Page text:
Carol Hills: Doctor Farida, did I just hear a noise there? Was that some sort of attack that I just heard?

Doctor Farida: It’s attack. [Laughs]. It’s normal. It’s away from me. Not next to me. These noises are all the time.

Hills: Do you and the doctors and patients you work with feel safe inside the place where you’re working?

Farida: No. It’s not safe. I work at the third floor in my hospital. And many times the wall was perforated. So every woman came to the hospital, she knows that there is a danger on her life. So they just give the delivery, or give the birth, and then go home. She escapes to home because she knows our hospital is always targeted. And near to my home, there is air strikes always. Every day. Every day. Every morning and every night there is air strikes. The glass in my kitchen is on the ground. I stay now without windows.

Hills: Do you sleep in your house at night with those open windows?

Farida: Yeah, yeah. [Laughs]. Sometimes I sleep at bathroom. [Laughs] I accommodate with this situation.

Hills: What keeps you doing the work you’re doing as a doctor?

Farida: I love my work and I love the patients and I love little babies.

Hills: Do you have any children?

Farida: Yeah I have little daughter. She’s seven years.

Hills: And is she staying at home?

Farida: Yeah. When the airplane is close to my house I tell her to go to the bathroom and I give her an iPad and I ask to make her to watch a movie, or to play game, just not to hear anything. But she’s afraid always. She’s afraid.

Hills: Doctor Farida, you’re a doctor and your job is to bring new babies into the world. Is that a difficult thing when you’re bringing them into a setting of war and destruction?

Farida: It’s difficult. It’s very, very, very difficult. And when the woman comes to the hospital she has to be happy when she has little baby. But when she go to hospital and when she saw all that people who have lost his leg, she goes out, so bad. So bad. I see things which I can’t imagine that I will see one day. One woman came to us without her legs. She was pregnant. She lost her legs. When I was a doctor, when I was in the university, I can’t imagine that these things will happen in Syria. But now I see everything. You can’t imagine this.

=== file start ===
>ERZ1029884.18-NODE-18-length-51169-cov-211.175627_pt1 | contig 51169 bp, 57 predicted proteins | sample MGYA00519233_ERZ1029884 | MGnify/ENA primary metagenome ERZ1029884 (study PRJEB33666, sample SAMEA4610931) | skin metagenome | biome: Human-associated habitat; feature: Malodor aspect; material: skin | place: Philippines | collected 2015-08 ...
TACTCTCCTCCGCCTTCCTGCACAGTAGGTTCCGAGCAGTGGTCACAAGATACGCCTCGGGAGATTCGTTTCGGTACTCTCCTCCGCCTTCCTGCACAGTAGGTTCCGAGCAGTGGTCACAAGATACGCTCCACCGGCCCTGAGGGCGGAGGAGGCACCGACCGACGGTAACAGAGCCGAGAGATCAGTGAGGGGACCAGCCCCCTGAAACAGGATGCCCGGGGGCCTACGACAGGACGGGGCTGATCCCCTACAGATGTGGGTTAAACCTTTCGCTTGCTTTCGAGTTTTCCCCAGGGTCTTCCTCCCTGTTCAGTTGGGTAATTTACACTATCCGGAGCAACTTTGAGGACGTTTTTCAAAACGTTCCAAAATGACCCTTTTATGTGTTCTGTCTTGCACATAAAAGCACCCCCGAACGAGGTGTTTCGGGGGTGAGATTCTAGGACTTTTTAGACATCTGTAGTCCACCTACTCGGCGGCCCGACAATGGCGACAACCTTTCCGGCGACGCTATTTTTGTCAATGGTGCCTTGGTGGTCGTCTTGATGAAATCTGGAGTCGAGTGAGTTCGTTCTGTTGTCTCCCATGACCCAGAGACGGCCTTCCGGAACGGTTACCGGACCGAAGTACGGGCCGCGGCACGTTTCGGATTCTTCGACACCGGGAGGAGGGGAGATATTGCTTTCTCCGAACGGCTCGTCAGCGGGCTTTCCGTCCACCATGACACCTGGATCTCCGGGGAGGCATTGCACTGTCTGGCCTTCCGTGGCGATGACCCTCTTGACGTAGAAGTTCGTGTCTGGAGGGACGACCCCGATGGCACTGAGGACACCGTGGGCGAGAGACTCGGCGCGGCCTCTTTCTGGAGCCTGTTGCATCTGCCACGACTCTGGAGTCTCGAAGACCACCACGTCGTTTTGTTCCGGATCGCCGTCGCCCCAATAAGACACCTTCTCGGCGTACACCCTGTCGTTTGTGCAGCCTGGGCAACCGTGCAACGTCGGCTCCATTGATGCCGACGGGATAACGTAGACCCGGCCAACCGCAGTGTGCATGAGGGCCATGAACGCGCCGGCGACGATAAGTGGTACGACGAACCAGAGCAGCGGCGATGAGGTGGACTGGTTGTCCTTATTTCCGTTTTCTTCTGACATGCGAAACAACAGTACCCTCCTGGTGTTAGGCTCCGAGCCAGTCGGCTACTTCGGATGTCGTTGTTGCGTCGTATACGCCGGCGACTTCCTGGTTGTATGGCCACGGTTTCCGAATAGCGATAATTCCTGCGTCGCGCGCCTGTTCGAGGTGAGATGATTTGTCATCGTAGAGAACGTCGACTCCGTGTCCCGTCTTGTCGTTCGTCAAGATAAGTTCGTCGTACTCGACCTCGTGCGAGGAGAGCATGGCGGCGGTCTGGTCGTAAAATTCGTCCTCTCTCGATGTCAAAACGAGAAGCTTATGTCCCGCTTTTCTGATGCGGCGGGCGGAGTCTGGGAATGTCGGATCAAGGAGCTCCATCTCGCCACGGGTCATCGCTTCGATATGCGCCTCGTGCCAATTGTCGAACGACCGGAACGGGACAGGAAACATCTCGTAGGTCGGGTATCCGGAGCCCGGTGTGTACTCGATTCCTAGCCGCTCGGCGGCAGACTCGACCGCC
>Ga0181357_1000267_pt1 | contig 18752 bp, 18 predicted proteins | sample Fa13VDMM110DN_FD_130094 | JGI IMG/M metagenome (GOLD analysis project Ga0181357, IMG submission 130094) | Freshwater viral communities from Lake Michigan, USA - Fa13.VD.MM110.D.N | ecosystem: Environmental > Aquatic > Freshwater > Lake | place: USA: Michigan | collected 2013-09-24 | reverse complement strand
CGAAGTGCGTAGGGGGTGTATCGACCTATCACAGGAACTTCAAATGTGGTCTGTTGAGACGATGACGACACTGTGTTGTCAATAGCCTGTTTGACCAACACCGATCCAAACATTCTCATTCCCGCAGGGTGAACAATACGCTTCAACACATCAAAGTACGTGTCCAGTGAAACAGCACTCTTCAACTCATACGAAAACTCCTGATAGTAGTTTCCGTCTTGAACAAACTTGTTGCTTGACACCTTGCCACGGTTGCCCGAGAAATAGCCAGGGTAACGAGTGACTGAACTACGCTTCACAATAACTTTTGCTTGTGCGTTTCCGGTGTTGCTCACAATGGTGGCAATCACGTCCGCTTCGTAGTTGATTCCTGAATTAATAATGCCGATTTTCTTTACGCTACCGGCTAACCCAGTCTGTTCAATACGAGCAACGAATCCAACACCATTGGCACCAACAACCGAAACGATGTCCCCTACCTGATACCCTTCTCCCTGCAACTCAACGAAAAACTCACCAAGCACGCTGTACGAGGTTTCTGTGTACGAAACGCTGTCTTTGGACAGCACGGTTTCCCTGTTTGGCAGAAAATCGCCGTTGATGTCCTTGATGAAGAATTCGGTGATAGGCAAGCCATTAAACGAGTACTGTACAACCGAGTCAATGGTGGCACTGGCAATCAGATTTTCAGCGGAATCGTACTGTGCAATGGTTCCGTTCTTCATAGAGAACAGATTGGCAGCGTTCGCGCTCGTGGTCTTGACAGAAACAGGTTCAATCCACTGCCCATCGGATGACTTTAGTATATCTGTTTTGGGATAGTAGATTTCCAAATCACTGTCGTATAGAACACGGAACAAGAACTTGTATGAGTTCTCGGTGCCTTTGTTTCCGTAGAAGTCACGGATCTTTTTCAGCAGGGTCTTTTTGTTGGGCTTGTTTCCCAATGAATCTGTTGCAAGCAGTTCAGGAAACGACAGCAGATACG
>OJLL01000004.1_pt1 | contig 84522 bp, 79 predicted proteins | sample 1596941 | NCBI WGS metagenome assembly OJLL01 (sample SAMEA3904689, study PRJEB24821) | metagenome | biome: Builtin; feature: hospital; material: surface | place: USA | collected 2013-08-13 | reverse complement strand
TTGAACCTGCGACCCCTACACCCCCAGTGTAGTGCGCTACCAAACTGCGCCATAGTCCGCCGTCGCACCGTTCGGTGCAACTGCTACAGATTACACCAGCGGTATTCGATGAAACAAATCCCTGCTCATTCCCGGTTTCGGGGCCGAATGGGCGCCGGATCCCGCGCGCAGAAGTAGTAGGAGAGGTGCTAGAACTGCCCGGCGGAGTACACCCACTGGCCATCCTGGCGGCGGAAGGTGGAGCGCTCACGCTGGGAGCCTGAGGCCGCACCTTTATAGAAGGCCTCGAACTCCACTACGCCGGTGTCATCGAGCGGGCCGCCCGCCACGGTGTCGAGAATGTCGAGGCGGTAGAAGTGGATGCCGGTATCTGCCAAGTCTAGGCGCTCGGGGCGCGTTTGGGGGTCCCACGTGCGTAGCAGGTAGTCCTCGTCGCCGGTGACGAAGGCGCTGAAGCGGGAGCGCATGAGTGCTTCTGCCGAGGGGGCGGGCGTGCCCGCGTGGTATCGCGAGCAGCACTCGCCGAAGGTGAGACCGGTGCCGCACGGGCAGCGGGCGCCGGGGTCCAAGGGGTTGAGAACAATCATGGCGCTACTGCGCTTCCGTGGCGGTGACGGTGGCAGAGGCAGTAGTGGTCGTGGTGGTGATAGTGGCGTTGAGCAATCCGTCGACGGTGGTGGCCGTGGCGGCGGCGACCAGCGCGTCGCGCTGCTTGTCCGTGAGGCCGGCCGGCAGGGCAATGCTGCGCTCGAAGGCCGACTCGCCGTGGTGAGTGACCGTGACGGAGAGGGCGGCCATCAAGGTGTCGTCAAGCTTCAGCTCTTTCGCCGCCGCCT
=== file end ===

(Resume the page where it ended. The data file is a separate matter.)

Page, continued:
Hills: Doctor Farida, are you the only OBGYN left at your hospital?

Farida: The only female OBG. Now the air strike has a bomb next to my house. Now. Can you hear this?

Hills: Yes. Right now. We can hear it.

Farida: [Laughs]. It’s always. I accommodate with this situation.

Hills: Is there any message you want to send to our listeners? Anything you want to say about the situation in Aleppo, and what you need?

Farida: Bashar al-Assad is monster. And everyone cooperate with him. No one cares about us. No one cares about us as doctors, and always doctors are dying in their hospitals. And the people here are humans. We are not animals. But no one cares. But we have God. And God will help us.

Last week, an unnamed official in the Obama administration told CNN that the White House had indeed received the letter from the besieged doctors of Aleppo. “The U.S. has repeatedly condemned indiscriminate bombing of medical facilities by the Assad regime in Aleppo and elsewhere in Syria,” the official said. “These attacks are appalling and must cease.” If the United States has a plan for how they might cease, and when, the official didn’t mention it.